As a physician I am aware of a condition known as the “fight or flight” response. When we are threatened physically or mentally, our body goes into flight or fight mode. Adrenaline kicks in, the heart races, the lungs bring in more oxygen, blood is shunted from the skin and gut to the brain preparing us to either stand and fight, or to run away. This physical reaction is totally beyond our ability to prevent. But, it is not beyond our ability to control our “response” to this physical “reaction”.
The remarks of Jesus of Nazareth must be taken in context. Not only does he tell us to “turn the other cheek” when we are struck on the cheek, he tells us to go the extra mile, to carry the extra burden. When taken in its total context, there is a deeper meaning here. I believe what Jesus is telling us is to deny our simple, easy “reaction” to fight and to pursue a thoughtful, considered “response”. In other words, don’t fly off the handle! Stop the adrenaline surging and the purely animal instinct to fight or to flee and think. After all, we are human beings. We have considerable options in the thinking category over animals. Why not use a thoughtful response? Why not do the unexpected? Like, turn the other cheek? Or, offer to carry the soldier’s burden for another mile?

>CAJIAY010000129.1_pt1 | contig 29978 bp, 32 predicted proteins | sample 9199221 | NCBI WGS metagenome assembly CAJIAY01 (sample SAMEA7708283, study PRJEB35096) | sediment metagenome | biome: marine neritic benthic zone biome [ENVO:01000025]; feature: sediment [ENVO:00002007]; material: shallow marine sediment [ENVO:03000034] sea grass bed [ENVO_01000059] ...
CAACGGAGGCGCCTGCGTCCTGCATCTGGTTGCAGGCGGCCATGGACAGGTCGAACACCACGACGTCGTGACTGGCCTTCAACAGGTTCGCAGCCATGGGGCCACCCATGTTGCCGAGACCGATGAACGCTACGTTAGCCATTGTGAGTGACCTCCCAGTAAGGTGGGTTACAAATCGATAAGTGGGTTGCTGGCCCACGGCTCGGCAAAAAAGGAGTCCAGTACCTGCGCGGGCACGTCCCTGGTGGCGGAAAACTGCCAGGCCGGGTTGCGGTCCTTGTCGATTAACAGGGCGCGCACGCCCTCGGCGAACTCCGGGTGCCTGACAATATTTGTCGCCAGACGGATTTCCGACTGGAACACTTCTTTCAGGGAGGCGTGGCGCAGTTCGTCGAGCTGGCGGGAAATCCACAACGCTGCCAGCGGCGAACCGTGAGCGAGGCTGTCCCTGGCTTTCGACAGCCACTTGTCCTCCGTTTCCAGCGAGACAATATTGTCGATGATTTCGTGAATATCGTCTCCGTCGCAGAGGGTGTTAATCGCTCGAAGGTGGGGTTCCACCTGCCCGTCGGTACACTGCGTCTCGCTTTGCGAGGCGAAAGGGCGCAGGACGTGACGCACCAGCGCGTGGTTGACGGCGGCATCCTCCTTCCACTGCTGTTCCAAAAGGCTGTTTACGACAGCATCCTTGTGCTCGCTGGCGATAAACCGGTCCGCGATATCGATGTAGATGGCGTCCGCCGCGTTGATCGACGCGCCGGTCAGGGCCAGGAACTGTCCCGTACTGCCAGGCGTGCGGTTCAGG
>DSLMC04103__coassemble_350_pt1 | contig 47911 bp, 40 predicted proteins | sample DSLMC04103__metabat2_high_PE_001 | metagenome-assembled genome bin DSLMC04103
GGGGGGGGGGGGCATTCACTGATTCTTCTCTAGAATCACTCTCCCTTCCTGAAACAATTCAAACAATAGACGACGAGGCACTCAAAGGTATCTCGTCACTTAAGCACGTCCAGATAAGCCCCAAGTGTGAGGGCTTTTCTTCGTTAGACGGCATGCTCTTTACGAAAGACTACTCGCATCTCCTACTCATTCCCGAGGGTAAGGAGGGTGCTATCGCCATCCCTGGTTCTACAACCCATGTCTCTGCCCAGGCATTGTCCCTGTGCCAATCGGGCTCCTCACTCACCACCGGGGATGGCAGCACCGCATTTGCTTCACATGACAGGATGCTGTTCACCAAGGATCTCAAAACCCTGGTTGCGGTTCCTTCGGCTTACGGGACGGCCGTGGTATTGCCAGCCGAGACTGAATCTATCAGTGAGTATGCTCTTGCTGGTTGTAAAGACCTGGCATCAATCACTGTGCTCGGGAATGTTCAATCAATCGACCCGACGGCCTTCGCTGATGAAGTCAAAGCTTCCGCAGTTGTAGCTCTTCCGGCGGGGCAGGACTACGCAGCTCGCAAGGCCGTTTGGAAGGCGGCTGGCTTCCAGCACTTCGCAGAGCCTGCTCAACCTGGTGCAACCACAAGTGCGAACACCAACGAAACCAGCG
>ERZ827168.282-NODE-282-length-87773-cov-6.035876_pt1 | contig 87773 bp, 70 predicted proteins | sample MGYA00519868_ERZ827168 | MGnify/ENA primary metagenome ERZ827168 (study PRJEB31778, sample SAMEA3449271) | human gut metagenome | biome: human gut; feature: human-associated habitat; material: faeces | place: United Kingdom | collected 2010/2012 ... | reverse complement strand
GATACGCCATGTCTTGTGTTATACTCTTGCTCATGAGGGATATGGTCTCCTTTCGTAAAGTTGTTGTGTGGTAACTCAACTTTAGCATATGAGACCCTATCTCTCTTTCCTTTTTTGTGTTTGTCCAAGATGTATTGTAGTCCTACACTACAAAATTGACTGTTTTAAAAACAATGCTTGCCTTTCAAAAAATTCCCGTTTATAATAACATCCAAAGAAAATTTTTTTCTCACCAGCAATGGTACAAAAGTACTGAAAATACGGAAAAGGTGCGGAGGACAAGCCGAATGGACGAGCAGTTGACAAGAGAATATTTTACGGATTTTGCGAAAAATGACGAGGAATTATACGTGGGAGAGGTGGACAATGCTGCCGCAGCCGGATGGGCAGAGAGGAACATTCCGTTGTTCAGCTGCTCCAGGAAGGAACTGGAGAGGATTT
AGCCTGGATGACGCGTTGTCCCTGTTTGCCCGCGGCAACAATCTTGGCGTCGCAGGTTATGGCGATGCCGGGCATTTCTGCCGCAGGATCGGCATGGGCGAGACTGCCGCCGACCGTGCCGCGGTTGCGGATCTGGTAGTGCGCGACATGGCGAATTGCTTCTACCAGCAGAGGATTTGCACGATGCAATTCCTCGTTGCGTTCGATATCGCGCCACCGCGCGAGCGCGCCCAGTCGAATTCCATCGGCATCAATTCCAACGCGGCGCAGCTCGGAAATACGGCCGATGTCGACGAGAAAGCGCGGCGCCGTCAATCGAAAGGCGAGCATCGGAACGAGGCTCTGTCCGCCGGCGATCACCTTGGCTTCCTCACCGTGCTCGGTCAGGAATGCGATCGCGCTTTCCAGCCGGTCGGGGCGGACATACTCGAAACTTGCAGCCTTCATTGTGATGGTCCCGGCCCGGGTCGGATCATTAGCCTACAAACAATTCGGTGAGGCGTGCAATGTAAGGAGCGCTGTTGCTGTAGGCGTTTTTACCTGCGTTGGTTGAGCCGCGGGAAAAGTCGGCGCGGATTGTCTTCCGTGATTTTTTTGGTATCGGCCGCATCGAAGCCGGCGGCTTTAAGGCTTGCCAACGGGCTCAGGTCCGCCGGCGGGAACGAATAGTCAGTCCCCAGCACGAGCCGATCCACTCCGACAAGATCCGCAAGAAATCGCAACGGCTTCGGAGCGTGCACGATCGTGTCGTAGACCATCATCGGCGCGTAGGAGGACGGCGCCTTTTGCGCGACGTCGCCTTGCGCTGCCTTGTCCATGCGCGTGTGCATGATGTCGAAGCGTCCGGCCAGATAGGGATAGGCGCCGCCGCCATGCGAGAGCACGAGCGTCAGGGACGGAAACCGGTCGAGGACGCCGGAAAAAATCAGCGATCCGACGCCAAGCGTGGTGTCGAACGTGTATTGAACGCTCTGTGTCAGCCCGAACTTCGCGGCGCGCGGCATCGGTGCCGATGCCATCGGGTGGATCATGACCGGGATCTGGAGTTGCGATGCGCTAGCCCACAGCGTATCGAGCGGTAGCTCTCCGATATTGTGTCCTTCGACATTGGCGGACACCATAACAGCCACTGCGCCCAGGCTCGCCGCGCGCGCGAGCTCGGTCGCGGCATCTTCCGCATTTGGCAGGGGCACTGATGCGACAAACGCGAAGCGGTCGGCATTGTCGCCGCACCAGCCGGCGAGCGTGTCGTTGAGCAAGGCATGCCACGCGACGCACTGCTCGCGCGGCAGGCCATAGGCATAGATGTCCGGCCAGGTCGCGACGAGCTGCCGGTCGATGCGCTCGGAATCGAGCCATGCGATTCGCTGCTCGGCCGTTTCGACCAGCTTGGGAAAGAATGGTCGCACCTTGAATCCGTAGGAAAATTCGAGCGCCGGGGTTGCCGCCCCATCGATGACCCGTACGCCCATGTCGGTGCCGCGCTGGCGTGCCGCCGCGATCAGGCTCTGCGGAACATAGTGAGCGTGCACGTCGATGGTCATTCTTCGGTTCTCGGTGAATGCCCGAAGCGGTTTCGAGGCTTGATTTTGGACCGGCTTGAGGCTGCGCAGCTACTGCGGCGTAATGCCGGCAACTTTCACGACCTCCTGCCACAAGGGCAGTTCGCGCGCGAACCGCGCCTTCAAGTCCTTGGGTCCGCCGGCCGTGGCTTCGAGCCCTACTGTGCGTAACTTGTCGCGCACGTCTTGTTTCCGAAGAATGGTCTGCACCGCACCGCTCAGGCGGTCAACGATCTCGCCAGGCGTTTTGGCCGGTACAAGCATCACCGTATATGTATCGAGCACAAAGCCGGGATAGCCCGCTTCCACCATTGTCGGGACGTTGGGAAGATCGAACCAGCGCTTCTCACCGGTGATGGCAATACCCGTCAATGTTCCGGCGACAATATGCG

When we take this initiative, we have taken CONTROL of the situation. We are now in the driver’s seat, not the offender. This will throw the offender off his/her game. It might even stop them in their tracks and cause them to rise up out of their primal anger to the higher levels of cognitive thinking. A measured response is far better than an instinctual reaction. Now, I’m not talking about life threatening situations. I’m not talking about self defense. And, I don’t believe Jesus was talking about this either. He was talking about the day to day interaction we have with ordinary people we encounter along life’s path. A measured response gives some degree of respect and a glint of wiggle room to the offender. Often, the problem with the offender is a deep seated problem that is unrelated to the anger that person is showing you. Maybe they need someone to stop them in their tracks and make them consider another option. Maybe they need someone to stop them from reacting and encourage them to respond.
I might be wrong here but there is another verse not uttered by Jesus of Nazareth that is profoundly true,
“A gentle answer turns away wrath, but a harsh word stirs up anger.”
Proverbs 15 verse 1. I might be wrong, but in this season of gift giving and peace to all men, why shouldn’t we heed the words of Jesus of Nazareth and turn the other cheek; go the extra mile; repay anger with a gentle word; do the unexpected.